About the Book In this long-awaited book, Marilyn Van Derbur, a former Miss America, tells the story of how she was sexually violated by her prominent, millionaire father from age 5 to age 18. She was 53 years old before she was able to speak the words in public, "I am an incest survivor." She opened the door for tens of thousands of sexual abuse survivors to also speak the words, many for the first time, within their own families and communities.
Marilyn describes, in detail, what specific "work" she did on her journey from victim to survivor. After learning of a woman’s rape, Marilyn heard a close friend say, "It was a bad 20 minutes." In the hope that rape and sexual abuse will no longer be as easily dismissed or minimized, Marilyn writes for the first time about what her father did to her and what the impact has been on her adult life.
Using her story as the scaffolding, she shares knowledge and insights she has gained through speaking personally with adult survivors across the country. Marilyn has been in personal contact with more survivors than anyone in America. She has personally answered over 8,000 letters and spoken in 225 cities. Survivors line up for two to three hours to tell her their stories.
Marilyn’s major motivation in writing the book came as a result of hearing these words, literally thousands of times: "When I was 7 and my brother was 13..." Only the ages changed.
The most frequently reported age when sexual abuse begins is between 5 and 6 years old and common offenders are older brothers and teenage baby-sitters (both male and female). 14 -year-olds comprise the largest number of sex offenders of any age group.
With her extensive research on the long-term impact of trauma and her belief that prevention is the best weapon for keeping our children safe, Marilyn urges parents to talk with children, as young as five, and provides suggested guidelines for important conversations that will, hopefully, evolve into continuous dialogues.
Knowing that vulnerable children are targets, she gives unique ways of building children’s self esteem.
Read how she responds to: "This happened decades ago." "How could you forget?" "Are there really ‘false memories’?" "Can ‘just fondling’ cause as much trauma as rape?" "Did you forgive?" "How did you develop a satisfying sexual relationship?" The major theme that ties the book together is how her marriage continued to thrive during her darkest years of recovery.
"synopsis" may belong to another edition of this title.
Won 1st place in the prestigious Writers Digest national competition. 1900 books were entered in 9 categories. Won 1st place in the 'most inspirational" book category...the only book in Colorado to win a 1st place award. Won 3 more awards from the Colorado Independent Publishers Association.From the Inside Flap:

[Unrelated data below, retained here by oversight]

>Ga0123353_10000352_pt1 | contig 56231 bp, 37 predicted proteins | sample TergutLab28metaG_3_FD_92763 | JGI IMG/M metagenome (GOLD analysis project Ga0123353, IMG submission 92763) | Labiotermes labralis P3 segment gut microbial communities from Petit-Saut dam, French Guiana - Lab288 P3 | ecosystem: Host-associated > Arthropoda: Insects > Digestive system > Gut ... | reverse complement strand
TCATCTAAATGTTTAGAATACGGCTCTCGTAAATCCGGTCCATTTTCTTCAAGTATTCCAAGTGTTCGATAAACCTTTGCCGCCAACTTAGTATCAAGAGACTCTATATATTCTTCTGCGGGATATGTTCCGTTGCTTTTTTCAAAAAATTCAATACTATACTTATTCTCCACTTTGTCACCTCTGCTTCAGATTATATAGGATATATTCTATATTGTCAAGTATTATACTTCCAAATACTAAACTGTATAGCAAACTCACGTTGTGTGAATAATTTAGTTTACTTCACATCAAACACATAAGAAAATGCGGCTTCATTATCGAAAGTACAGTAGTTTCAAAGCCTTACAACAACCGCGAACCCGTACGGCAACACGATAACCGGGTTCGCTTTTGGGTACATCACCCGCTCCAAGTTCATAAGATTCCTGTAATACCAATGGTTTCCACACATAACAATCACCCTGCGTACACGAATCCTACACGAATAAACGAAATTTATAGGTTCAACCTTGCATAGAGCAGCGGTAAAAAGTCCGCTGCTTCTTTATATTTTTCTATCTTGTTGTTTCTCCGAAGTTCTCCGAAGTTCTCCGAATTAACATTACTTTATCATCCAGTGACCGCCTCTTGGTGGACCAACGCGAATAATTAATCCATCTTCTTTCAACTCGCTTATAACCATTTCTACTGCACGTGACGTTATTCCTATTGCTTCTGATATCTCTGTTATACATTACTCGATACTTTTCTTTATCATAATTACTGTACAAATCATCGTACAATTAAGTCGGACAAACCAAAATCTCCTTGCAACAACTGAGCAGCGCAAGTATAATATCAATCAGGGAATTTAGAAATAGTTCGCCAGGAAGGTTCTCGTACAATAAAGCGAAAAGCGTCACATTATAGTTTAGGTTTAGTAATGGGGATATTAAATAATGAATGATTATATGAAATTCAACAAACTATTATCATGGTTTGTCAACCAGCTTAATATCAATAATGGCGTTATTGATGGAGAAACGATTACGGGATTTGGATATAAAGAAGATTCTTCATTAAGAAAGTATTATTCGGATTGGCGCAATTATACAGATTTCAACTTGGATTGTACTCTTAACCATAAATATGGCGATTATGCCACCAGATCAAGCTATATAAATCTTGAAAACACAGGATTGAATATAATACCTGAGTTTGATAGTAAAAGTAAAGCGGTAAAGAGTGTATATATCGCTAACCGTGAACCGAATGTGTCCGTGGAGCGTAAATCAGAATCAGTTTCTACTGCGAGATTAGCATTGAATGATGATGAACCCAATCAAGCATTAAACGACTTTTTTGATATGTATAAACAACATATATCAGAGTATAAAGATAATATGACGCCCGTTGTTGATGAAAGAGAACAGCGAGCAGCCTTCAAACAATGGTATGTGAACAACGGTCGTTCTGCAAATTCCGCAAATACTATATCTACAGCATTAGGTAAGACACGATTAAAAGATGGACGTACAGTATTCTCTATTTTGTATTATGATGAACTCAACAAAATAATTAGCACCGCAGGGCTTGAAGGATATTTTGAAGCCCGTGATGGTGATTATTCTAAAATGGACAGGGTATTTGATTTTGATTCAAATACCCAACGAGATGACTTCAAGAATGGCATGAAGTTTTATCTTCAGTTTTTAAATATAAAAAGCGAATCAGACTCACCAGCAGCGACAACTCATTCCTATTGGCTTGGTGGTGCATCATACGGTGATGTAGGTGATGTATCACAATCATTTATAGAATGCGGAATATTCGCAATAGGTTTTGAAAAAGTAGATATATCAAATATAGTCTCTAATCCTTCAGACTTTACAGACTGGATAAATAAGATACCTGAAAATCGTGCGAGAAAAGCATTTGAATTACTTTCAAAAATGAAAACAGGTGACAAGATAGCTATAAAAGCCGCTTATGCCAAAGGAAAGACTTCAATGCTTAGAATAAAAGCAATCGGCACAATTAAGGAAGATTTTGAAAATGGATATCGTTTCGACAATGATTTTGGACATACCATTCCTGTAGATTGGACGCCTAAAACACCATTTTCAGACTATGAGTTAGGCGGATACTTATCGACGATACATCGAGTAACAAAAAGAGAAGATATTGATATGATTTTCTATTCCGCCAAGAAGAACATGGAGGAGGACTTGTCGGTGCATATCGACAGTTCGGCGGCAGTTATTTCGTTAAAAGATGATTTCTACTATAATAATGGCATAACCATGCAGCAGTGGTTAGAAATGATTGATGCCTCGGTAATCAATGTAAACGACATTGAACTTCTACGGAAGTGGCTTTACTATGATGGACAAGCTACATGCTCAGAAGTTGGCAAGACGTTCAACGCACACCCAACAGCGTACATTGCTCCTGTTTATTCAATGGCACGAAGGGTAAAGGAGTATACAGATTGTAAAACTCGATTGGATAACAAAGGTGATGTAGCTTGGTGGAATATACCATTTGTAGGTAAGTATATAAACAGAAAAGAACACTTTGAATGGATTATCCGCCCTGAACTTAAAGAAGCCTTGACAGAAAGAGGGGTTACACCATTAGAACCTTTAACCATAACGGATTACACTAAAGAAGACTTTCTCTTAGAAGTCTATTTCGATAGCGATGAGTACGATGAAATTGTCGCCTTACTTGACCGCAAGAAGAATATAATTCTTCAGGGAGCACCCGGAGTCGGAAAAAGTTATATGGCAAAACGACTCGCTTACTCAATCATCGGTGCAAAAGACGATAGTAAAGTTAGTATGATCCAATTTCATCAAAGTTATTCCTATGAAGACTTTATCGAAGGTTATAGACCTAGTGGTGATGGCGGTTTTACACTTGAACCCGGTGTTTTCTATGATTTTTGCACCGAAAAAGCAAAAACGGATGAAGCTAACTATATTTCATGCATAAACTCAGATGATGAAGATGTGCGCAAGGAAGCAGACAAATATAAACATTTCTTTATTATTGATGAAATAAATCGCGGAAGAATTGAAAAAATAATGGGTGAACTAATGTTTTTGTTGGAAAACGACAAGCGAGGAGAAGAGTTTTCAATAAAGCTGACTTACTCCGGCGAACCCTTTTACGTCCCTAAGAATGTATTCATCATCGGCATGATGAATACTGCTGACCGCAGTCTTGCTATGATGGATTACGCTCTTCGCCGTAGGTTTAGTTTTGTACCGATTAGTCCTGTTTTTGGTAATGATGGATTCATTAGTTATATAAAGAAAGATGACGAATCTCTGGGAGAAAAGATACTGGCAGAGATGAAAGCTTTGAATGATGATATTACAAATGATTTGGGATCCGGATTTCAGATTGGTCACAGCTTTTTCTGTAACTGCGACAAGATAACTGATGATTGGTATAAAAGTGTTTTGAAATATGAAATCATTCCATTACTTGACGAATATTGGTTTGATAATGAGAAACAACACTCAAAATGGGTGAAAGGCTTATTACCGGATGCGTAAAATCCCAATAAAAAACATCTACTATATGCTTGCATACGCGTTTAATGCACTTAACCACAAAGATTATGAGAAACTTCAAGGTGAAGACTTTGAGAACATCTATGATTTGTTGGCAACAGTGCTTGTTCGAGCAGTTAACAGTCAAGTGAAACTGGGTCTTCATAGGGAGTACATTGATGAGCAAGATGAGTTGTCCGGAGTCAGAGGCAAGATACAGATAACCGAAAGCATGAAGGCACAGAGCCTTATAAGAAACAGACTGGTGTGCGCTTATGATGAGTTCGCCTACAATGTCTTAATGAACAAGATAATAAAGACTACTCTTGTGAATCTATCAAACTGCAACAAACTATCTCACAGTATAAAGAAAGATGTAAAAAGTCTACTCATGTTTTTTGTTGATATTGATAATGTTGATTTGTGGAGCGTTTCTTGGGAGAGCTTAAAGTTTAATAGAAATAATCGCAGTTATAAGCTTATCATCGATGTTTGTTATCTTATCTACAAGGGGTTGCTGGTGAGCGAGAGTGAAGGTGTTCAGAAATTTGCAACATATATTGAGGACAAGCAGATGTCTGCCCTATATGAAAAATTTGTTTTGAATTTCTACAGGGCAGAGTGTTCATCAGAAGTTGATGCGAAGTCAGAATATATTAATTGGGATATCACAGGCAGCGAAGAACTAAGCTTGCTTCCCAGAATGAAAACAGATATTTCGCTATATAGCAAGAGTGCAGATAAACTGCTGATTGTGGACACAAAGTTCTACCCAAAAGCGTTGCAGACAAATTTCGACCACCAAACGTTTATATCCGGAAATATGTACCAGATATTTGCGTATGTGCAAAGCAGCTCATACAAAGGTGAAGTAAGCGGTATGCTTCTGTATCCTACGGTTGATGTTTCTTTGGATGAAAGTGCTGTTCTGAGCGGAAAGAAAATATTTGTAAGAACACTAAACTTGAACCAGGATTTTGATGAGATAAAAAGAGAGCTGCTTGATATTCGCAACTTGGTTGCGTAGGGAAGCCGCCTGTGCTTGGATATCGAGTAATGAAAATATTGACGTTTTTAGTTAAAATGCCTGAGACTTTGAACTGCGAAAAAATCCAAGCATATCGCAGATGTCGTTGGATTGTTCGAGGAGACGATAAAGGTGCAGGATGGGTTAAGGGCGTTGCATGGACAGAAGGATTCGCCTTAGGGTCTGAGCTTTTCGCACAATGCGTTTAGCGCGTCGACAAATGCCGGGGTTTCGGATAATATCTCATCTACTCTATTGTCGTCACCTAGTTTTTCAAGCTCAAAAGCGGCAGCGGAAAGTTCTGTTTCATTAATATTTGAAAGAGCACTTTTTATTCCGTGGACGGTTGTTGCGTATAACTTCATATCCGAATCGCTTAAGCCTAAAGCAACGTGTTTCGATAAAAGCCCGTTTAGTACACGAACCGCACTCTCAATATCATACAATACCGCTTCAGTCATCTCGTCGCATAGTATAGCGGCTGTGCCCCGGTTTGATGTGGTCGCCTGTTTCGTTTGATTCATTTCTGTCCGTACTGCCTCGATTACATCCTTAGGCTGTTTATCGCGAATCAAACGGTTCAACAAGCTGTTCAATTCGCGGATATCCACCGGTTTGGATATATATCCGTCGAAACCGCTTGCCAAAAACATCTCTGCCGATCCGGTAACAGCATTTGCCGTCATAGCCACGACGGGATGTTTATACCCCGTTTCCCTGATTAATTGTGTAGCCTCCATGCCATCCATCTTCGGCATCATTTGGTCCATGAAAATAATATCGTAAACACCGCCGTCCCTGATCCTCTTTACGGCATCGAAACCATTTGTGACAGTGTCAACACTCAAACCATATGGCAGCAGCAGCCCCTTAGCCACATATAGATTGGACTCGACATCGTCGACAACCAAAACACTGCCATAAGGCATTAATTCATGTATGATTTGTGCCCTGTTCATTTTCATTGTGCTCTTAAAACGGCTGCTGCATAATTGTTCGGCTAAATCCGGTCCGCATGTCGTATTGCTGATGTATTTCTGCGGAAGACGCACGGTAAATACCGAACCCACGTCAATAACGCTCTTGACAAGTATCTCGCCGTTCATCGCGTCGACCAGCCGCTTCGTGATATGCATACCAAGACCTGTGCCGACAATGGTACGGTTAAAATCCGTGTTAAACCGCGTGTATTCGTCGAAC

Anyone who knew Marilyn Van Derbur as a child and young adult believed she had it all. Born into an affluent, prominent family, she was a popular, out-standing student and athlete. But beneath the surface, she suffered from horrific panic attacks, unrelenting insomnia and excruciating body pain. No one could imagine that her father "incested" her from age five to 18. Van Derbur was an overachiever with a subconscious need to stay constantly busy. She realizes now that this was a coping mechanism to keep her two worlds separated - the "night child" who suffered at the hands of her father and the "day child" who was happy and accomplished. While a sophomore in college, her sorority sisters nominated her for Miss University of Colorado. Three months later, she was crowned Miss America. Ignoring the sheer terror she felt at the prospect of speaking in front of others, Van Derbur chose motivational speaking as her career and, within a decade, she was named "Outstanding Woman Speaker in America." Believing people would look at her with disgust and distain if they knew her secret, Van Derbur had an obsessive need to be successful and respected. As her life unfolded, she began to understand the complex ways in which her childhood trauma was driving her adult life. Through dogged persistence and gut-wrenching disclosures and confrontations, she began to heal the gaping wounds of her childhood. When a newspaper reporter learned of her story, Van Derbur's private shame became front-page news. When she landed on the cover of People magazine, there was a national outpouring from survivors who turned to her for help and support. It became instantly clear that her new role was to help others who had suffered from rape and sexual abuse and to help educate parents on how to keep their children safe from predators.
"About this title" may belong to another edition of this title.
Book Description Oak Hill Ridge Press, 2003. Hardcover. Book Condition: New. Never used!. Bookseller Inventory # P110972829849
Book Description Oak Hill Ridge Press, 2003. Hardcover. Book Condition: New. Brand New!. Bookseller Inventory # VIB0972829849
Book Description Oak Hill Ridge Press. Hardcover. Book Condition: New. 0972829849 New Condition. Bookseller Inventory # NEW7.0545687
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Book Description Oak Hill Ridge Press, 2003. Hardcover. Book Condition: New. Bookseller Inventory # DADAX0972829849
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